Photography, Transitioning, Philanthropy, India, 1968

Hic sunt camelopardus: this historical edition of The Browser is presented for archaeological purposes; links and formatting may be broken.

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The Photographer And Architecture

Naoya Hatakeyama | Places Journal | 3rd April 2018

How a photographer sees the world: It divides first into standing things and lying things. “Standing things resist my vision. They include street signs, trees, humans, buildings, forests and cliffs, mountains and thunderclouds. Things that are lying down encompass floors and corridors, grounds and streets, and railroad tracks, as well as sporting fields and airport runways, the surfaces of deserts and great rivers, and the expanse of oceans. They do not resist my vision” (2,950 words)

Mallory Is Not Gone

Heather Havrilesky | The Cut | 13th March 2018

Much-loved blogger and agony columnist Daniel Mallory Ortberg talks about transitioning from woman to man. “It felt like a demon snuck into my room in the middle of the night and said, ‘What if you were kind of a guy?’ and then just left and was like, ‘No follow-up questions!’ So I was dealing with that, and also turning 30 around that time. One day I went to sleep a businesswoman, and woke up the next morning not that, and in some ways that felt arresting” (3,330 words)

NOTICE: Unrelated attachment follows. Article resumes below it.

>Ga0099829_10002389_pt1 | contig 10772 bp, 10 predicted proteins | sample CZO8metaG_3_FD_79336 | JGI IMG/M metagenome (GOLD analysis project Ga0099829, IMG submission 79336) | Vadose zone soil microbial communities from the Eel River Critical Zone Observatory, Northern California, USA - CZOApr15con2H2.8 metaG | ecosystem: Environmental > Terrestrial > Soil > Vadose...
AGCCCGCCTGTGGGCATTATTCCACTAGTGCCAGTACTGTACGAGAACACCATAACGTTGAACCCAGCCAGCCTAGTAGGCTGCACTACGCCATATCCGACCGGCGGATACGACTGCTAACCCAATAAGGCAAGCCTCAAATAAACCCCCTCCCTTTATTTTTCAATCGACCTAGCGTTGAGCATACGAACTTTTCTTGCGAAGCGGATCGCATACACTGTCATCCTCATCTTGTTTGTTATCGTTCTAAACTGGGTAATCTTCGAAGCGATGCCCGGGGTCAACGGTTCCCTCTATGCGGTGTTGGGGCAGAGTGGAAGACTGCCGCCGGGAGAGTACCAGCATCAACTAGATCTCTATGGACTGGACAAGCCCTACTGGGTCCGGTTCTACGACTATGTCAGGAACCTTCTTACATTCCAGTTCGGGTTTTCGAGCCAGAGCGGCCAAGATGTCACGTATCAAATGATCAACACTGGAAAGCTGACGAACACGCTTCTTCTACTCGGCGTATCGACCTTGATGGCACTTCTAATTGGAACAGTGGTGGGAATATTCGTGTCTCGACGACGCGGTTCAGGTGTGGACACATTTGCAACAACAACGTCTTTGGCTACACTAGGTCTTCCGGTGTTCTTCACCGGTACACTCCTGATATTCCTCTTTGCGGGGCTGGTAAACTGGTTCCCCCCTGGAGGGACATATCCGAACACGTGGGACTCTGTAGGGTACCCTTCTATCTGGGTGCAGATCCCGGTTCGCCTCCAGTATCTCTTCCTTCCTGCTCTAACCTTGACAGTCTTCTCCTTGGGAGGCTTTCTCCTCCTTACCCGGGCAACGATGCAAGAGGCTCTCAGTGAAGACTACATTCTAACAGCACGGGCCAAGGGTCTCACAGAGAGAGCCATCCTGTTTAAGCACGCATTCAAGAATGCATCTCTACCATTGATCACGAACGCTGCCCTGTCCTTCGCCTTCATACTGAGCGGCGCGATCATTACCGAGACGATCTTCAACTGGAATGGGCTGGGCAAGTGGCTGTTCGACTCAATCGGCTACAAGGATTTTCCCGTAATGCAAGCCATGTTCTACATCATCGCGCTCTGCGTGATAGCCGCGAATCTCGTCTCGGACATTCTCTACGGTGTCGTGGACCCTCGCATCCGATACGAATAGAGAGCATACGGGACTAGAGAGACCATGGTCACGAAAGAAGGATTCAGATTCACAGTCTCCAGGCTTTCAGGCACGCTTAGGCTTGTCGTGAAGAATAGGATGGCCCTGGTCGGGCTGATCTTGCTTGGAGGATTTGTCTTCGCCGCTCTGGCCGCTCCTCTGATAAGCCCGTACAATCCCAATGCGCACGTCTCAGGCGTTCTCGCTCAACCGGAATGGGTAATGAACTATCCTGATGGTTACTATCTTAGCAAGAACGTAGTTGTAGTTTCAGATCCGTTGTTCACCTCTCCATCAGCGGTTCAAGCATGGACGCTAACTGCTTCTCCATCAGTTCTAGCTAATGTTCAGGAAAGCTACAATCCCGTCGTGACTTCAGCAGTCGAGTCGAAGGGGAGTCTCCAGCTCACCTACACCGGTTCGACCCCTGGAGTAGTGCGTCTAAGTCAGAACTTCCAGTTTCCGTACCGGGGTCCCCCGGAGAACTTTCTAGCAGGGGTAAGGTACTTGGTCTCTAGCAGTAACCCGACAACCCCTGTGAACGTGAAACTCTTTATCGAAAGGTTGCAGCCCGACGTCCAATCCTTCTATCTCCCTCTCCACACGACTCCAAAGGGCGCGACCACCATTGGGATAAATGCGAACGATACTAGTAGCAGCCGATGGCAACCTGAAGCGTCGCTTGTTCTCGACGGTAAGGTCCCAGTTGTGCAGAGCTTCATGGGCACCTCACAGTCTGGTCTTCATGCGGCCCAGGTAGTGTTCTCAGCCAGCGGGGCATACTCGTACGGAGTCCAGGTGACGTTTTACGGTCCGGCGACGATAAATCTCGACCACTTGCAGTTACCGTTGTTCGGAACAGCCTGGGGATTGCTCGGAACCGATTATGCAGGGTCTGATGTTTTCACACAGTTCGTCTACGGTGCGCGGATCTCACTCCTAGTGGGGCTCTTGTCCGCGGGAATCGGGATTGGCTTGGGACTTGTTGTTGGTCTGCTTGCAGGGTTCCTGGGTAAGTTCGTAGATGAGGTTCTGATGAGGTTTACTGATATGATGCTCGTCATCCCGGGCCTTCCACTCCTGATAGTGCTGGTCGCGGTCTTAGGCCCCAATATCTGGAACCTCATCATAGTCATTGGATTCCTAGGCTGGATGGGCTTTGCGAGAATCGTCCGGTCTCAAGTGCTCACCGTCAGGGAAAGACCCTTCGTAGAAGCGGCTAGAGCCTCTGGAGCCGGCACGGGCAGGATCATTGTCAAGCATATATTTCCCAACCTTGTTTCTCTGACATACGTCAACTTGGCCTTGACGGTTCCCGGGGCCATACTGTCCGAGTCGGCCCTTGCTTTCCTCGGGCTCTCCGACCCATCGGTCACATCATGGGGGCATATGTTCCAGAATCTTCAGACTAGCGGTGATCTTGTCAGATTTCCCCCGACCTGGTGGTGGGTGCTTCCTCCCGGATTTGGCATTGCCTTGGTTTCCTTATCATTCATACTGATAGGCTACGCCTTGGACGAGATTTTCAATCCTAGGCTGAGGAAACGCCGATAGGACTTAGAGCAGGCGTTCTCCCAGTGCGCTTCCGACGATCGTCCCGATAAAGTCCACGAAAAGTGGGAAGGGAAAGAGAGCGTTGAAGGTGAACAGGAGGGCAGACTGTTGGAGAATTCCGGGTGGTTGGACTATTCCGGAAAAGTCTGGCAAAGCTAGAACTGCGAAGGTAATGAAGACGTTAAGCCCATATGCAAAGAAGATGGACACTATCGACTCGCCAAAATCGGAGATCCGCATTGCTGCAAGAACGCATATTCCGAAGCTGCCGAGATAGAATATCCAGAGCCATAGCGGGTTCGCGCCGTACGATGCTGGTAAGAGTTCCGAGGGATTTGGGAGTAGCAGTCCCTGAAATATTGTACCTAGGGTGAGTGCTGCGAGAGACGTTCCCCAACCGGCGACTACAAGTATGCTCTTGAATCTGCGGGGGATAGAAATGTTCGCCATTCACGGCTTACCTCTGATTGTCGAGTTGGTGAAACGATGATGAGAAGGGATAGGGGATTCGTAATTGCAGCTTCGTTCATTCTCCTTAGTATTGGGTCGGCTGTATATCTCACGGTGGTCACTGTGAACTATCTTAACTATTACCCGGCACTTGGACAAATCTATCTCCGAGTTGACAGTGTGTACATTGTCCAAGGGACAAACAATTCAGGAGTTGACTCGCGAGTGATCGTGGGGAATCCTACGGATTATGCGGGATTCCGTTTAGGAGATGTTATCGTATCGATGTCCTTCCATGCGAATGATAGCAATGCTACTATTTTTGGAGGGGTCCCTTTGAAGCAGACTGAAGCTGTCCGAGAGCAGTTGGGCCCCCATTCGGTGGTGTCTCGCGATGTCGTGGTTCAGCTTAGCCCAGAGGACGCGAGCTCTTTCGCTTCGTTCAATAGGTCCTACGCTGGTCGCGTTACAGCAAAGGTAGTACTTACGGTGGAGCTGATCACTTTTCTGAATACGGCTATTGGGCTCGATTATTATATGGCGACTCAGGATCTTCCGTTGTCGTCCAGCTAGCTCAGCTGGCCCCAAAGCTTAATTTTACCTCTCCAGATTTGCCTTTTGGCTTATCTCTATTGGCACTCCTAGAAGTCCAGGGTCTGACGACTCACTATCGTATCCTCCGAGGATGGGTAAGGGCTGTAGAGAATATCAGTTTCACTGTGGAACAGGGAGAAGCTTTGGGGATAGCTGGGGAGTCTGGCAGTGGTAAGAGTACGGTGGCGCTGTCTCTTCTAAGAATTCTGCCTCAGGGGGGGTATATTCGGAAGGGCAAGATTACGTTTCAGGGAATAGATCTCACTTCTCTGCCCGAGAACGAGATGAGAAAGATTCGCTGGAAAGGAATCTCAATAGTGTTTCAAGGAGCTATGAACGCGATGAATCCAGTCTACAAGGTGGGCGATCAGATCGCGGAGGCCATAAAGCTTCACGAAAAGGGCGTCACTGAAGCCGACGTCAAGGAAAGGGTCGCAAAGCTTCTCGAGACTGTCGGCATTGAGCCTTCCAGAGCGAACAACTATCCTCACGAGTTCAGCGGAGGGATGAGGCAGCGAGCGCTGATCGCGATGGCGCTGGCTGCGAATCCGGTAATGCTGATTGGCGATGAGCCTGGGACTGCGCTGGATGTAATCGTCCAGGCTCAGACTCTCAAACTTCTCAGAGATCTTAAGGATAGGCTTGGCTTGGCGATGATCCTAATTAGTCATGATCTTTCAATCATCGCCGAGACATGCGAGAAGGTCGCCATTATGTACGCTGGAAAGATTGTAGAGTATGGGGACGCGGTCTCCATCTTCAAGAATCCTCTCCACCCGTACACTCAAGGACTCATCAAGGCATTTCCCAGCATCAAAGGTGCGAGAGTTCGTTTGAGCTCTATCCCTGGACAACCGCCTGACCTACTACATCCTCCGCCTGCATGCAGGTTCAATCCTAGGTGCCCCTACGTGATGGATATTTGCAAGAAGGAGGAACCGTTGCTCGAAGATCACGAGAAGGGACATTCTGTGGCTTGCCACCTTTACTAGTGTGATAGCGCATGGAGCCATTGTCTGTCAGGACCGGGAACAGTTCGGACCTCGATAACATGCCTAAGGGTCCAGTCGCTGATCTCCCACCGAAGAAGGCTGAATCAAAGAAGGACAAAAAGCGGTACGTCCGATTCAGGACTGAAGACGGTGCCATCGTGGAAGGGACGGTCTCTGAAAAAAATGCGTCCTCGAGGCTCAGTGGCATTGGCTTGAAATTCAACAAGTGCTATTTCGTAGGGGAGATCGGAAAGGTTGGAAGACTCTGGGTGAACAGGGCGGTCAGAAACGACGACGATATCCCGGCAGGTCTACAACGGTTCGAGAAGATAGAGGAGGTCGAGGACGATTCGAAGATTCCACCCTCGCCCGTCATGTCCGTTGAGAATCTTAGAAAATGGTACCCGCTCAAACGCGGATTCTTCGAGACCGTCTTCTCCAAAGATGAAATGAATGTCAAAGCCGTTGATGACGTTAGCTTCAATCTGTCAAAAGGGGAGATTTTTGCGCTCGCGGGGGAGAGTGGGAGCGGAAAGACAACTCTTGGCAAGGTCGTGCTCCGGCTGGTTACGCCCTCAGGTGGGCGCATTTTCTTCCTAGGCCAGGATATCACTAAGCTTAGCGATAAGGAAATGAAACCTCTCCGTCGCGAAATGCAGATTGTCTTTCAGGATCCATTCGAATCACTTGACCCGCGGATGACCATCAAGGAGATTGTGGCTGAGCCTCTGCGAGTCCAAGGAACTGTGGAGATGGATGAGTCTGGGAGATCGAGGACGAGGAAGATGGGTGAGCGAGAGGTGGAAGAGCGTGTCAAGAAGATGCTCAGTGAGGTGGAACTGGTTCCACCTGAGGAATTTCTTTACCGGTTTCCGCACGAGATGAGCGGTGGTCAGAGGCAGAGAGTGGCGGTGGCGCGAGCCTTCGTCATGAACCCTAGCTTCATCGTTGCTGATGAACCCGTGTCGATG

The Triumph Of Philanthropy

Scott Sherman | Lapham's Quarterly | 2nd April 2018

America’s super-rich have a choice: They can allow the IRS to tax their money at 40 percent, or they can dispose of their fortunes as they choose, via philanthropy. They prefer the second. In the past fifteen years, 30,000 new private foundations have been established. There are now more than 90,000 private foundations, whose assets total $700 billion. “What exactly is the public getting in exchange for colossal tax breaks granted for philanthropy, which mainly go to rich people?” (3,750 words)

How We Indians Came To Be

Tony Joseph | Quint | 3rd April 2018

“Before you begin to read this, take a chair and sit down comfortably. This is going to take some time, and it is going to address fundamental questions about how we, the Indians, came to be”. The Indus Valley Civilisation was probably built and populated by a mixed population of Iranian agriculturists and South Asian hunter-gatherers; pastoralists of the south-eastern Steppe moved into South Asia in the second millennium BC, bringing with them Indo-European language and culture (4,200 words)


John Gray | New Statesman | 2nd April 2018

The counter-culture of the 1960s was flamboyant but far from revolutionary. The rebellions of the day produced little in the way of basic political change; they did, on the other hand, accelerate the growth of modern capitalism. By then Western countries were very good at producing things, but much more inhibited about consuming them. The hedonism and individualism of the sixties got rid of that inhibition, and “played a definite part in opening the way to Thatcher and Reagan” (2,240 words)

Video of the day Base Number Jokes Explained

What to expect:

There are 10 kinds of people in this world: Those who enjoy these jokes, and those who don’t (4’02”)

Thought for the day

What matters is to know something that others don’t know you know
Umberto Eco

Podcast of the day Mosquitoes Smell Danger | 60-Second Science

Karen Hopkin of Scientific American explains how mosquitoes use smell to choose prey and dodge danger
(2m 27s)

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